Gorillas and engagement

Trip Start Jan 22, 2009
Trip End Dec 22, 2009

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Monday, June 22, 2009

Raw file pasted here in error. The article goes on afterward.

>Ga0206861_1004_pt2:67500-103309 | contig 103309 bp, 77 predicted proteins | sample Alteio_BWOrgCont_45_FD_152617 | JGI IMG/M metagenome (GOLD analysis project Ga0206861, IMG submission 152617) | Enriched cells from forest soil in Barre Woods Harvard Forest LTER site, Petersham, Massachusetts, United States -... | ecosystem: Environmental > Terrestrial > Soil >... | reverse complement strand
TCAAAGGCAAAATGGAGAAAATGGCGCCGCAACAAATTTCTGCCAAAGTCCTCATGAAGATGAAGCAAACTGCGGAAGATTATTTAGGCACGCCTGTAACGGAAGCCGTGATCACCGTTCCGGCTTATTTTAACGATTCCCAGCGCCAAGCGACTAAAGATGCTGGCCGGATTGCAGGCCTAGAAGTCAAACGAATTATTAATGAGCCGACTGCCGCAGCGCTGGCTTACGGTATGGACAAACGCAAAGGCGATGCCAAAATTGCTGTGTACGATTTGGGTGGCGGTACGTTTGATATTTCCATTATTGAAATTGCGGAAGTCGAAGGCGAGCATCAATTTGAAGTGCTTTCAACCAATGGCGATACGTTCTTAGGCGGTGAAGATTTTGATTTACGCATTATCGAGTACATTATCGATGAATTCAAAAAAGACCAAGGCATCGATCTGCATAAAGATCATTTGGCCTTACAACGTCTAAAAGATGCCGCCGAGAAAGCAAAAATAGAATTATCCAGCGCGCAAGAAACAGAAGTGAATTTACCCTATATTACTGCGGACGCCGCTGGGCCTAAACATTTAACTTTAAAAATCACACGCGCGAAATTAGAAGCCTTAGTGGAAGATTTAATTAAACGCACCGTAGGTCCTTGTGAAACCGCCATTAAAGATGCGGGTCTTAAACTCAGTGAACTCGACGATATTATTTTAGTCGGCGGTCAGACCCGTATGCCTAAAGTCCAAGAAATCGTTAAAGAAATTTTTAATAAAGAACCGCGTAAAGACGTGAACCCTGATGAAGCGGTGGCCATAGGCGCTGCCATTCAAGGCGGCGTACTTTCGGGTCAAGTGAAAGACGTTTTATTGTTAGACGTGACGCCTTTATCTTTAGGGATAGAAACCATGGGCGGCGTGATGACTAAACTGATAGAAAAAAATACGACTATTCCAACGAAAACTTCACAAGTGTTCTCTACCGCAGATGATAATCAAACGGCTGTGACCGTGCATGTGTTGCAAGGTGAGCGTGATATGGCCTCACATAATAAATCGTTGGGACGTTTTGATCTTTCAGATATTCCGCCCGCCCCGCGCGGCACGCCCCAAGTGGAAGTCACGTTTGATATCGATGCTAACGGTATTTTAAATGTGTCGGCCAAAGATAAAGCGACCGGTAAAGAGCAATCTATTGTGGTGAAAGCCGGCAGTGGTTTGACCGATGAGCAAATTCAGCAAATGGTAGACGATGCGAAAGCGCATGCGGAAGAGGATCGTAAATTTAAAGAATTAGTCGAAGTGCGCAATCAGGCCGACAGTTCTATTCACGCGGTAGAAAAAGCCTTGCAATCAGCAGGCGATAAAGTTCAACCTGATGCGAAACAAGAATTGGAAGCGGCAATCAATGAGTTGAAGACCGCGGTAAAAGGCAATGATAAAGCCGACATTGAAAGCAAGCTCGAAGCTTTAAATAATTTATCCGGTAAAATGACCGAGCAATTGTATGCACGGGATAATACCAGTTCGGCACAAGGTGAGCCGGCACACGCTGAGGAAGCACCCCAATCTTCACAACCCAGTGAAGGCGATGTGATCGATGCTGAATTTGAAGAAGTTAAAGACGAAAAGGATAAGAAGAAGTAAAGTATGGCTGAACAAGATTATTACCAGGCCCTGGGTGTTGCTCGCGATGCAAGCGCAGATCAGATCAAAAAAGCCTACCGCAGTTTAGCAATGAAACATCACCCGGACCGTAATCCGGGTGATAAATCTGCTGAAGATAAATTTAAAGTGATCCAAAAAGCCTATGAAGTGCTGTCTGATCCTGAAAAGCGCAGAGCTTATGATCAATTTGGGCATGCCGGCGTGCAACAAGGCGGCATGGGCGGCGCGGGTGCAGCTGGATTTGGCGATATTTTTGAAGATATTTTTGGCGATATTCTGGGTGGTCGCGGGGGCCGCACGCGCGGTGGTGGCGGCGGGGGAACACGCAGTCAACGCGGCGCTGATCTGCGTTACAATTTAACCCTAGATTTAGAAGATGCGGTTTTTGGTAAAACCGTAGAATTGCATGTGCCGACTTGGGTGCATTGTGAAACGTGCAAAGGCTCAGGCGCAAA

Another long bus ride took us from Nairobi, Kenya to Kampala, Uganda.  We spent 13 hours sitting on yet another bus and stayed awake the entire time to watch the spectacular African scenes pass by our window.  Our plans for Uganda were to travel to Bwindi Impenetrable Forest to do a 3 day Mountain Gorilla trek and only to stay for a week and a half total in the country.  We wished we would have done a better job with our research because had we known how amazing and safe Uganda is we would have stayed a lot longer!  So far we both agree that Uganda is definitely one of our most favorite countries we have visited yet.  It is known as the “Pearl of Africa” and has so much to offer in terms of natural beauty and culture.  There are plains, mountains, lakes, rivers and lush forests. It is home to the Big 5 as well as Chimpanzees and Mountain Gorillas. It has the impressive Lake Victoria and is the source of the Nile River (which flows North from Uganda).  There are over 30 different tribes all with their own language and culture and the people that we met along the way were so open, friendly and genuinely kind. Although we had the misconception that Uganda was not a very safe place to travel we were told that it’s actually now one of the safest places to travel in all of East Africa.  After spending a day in the big city of Kampala we made our way to Bwindi with “Amazing Safaris” company. This was our 4th all day bus ride in 6 consecutive days!  We drove through fantastic scenery, spotted lots of wildlife, and stopped at the equator line to take photos. We passed wide fields of green tea plantations, crops terraced on the mountain sides, and drove through the Queen Elizabeth National Park.  A common site was to see men pushing bikes along the road and up steep hills that were overloaded with huge bunches of green plantains and bananas.  We also continued to be amazed at the sight of women balancing several things high on their heads with ease. We even saw them balancing shovels on top of the cloth wrapped loads on their heads while carrying a baby on their back.  Wow! Exhausted and with sore butts we finally made it to Bwindi.  Our accommodations at the Buhoma Community Camp, that were set up by the Safari company were perfect!  We stayed in the “luxury tents” with an attached bathroom and the best shower I think we had our entire trip. Our particular tent was very secluded with a deck that overlooked the lush green forest of Bwindi. It was very relaxing and romantic.  The night before our Gorilla trek I was like a little kid on Christmas Eve. I was so excited to finally see and be close to Mountain Gorillas that I could barely stand it.  Most people who know me well know that this has been a dream of mine since I was a little girl and watched the movie “Gorillas in the Mist”.  For a long time I considered my dream job to be a field researcher where I could live in Africa and research the gorillas; to be the next Diane Fossey.  I’ve read several books about gorillas and used to spend hours by myself at Como Zoo just watching and drawing sketches of the Lowland Gorillas.  Now, my time had come.  The next morning we awoke before sunrise to prepare for our trek.  After talking to the rangers and going over the rules of the trek (like if a 500 pound Silverback gorilla charges you, don’t run!), we broke into our groups and took a van for about an hour to our starting point.  We only had one other couple, an older couple from Scotland with us and we were set up to trek to the largest of the gorilla groups, the “ Habinyanja” family, which consisted of 18 members including several babies.  Our drive there was along a winding red dirt road that hugged the thick green forest.  Children would run to the side of the road, smiling, yelling and waving to us “Mzungus” (white people).  We met with the other rangers and trackers just outside of the National Park and began our trek.  The weather was perfect and we were feeling energized and ready to hike.  We were told that we could walk anywhere from 30 minutes to 8 hours to find the Gorillas depending on how far they had traveled from the day before. At times groups will walk all day and still not find them. Trackers with GPS and radios set out early in the morning to try to locate them and then they radio our guide to tell us where to go.  They start their tracking from where the Gorillas were the day before using marked GPS coordinates and then use clues such as broken branches, gorilla droppings, and other evidence to clue them in on where to find them.  We trekked for about an hour through villages and small family farms before we even reached the thick forest. The forest was a nice cool retreat from the hot sun and the guide informed us that the trackers did in fact locate the Gorilla group and they were not far.  We were so excited to know that we would for sure get to see them, and soon.  After walking in the dense forest guided by a ranger with a machete to clear our path we knew we were getting close.  Our team told us to remain quiet, to leave our bags behind with our porters, and to get our cameras ready.  We assumed we would be able to see the gorillas right away since they are so big, but because of the very thick vegetation and the gorilla’s dark black color we were near them for several minuets before we realized they were right there.   We first saw a few females and babies lounging at the base of a tree.  They were deep in the foliage so it was a little difficult to see them and photograph them. Still, the first sight of them was so amazing! We then moved on to see the rest of the nearby group. We were able to get about 10 -20 feet away from the gentle giants and watch as they went about their business as usual; eating, climbing, grooming, resting, playing.  This particular group is what they call “habituated gorillas” (as opposed to “wild gorillas” or the “research gorillas”) . The habituated gorillas are viewed by one tourist group a day for only 1 hour.  They are used to seeing people and appear comfortable around them.  We knew we only had an hour to watch and admire this family so we tried to soak in every moment with them.  We watched some high up in the trees eating and watching us from above. One right near us kept farting really loud and super long which was cracking us up. The guide said they eat so much vegetation in a day (around 50 kilos) that it produces big round bellies and a lot of gas.  Boy did it ever! There were 3 small babies that kept wrestling and playing with each other, climbing vines, and clumsily rolling all over the place. They were so fun to watch.  We were also very close to 2 females, an adolescent, a very small baby (the guide said maybe 3 months old) and the leader of the group, the impressive silverback.  The females and adolescent formed a sort of triangle and started a grooming chain, picking things off one another and at times eating what they found. One kept sticking her finger in her ear and then eating it. The baby was all over the place. It could not sit still and kept climbing over the very patient adults, climbing and swinging on the nearby vines, and even cuddled with the Silverback. This was so cool to watch.  We had learned that the Silverbacks can be very involved, patient, affectionate and of course protective fathers. Check out the photo that Clint got of the Silverback holding the baby in his arms (one of the few photos of the Silverback because he seemed to avoid the tourists more than the others). It was so incredible to watch the gorillas stare back into your eyes and into your camera and see them watch you with the same intensity as you to them.  Their eyes, hands, expressions and mannerisms can be so similar to humans.  The hour we spent with them felt like only minutes. I could have easily watched them all day long and not grown tired of it. However, I am very glad that they put such a time restriction on the viewing tourists so to give the gorillas the quiet, wild life they need.  After our hour was up we reluctantly walked away from the gorillas, repeatedly looking back to get one last glance at the incredible sight of them in their natural environment.  I would be very happy to return one day and spend another hour with these extraordinary animals.  On the walk back we stopped for a picnic lunch along the way and took in the forest views.  Children in the passing villages would run to the paths where we walked and hold up their drawings of gorillas hoping we would stop to buy them. Clint and I couldn’t resist and bought one from a little boy who had drawn what appeared to be stick figures of gorillas. The rest of the way back is a blur.  I was on a high from finally seeing gorillas and had a perma-grin and sore cheeks from smiling so much.